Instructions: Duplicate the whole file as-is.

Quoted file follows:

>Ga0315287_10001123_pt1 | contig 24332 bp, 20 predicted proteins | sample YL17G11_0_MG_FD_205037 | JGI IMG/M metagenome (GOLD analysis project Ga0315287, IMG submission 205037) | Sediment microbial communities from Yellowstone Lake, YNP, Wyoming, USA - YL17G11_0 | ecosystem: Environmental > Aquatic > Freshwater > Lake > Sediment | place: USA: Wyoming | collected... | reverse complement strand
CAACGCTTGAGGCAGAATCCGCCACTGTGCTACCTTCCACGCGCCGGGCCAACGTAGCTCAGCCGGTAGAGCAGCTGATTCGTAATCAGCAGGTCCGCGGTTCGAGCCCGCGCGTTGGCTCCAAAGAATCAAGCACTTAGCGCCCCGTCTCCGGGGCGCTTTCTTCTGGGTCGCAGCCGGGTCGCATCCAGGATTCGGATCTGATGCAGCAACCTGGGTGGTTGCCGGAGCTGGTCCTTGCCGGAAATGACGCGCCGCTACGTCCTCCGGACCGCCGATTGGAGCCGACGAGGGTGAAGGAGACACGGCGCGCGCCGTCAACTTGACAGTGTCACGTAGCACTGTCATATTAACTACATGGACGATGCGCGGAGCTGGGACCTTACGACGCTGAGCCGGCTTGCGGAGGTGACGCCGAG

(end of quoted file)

>Ga0315287_10001123_pt1 | contig 24332 bp, 20 predicted proteins | sample YL17G11_0_MG_FD_205037 | JGI IMG/M metagenome (GOLD analysis project Ga0315287, IMG submission 205037) | Sediment microbial communities from Yellowstone Lake, YNP, Wyoming, USA - YL17G11_0 | ecosystem: Environmental > Aquatic > Freshwater > Lake > Sediment | place: USA: Wyoming | collected... | reverse complement strand
CAACGCTTGAGGCAGAATCCGCCACTGTGCTACCTTCCACGCGCCGGGCCAACGTAGCTCAGCCGGTAGAGCAGCTGATTCGTAATCAGCAGGTCCGCGGTTCGAGCCCGCGCGTTGGCTCCAAAGAATCAAGCACTTAGCGCCCCGTCTCCGGGGCGCTTTCTTCTGGGTCGCAGCCGGGTCGCATCCAGGATTCGGATCTGATGCAGCAACCTGGGTGGTTGCCGGAGCTGGTCCTTGCCGGAAATGACGCGCCGCTACGTCCTCCGGACCGCCGATTGGAGCCGACGAGGGTGAAGGAGACACGGCGCGCGCCGTCAACTTGACAGTGTCACGTAGCACTGTCATATTAACTACATGGACGATGCGCGGAGCTGGGACCTTACGACGCTGAGCCGGCTTGCGGAGGTGACGCCGAG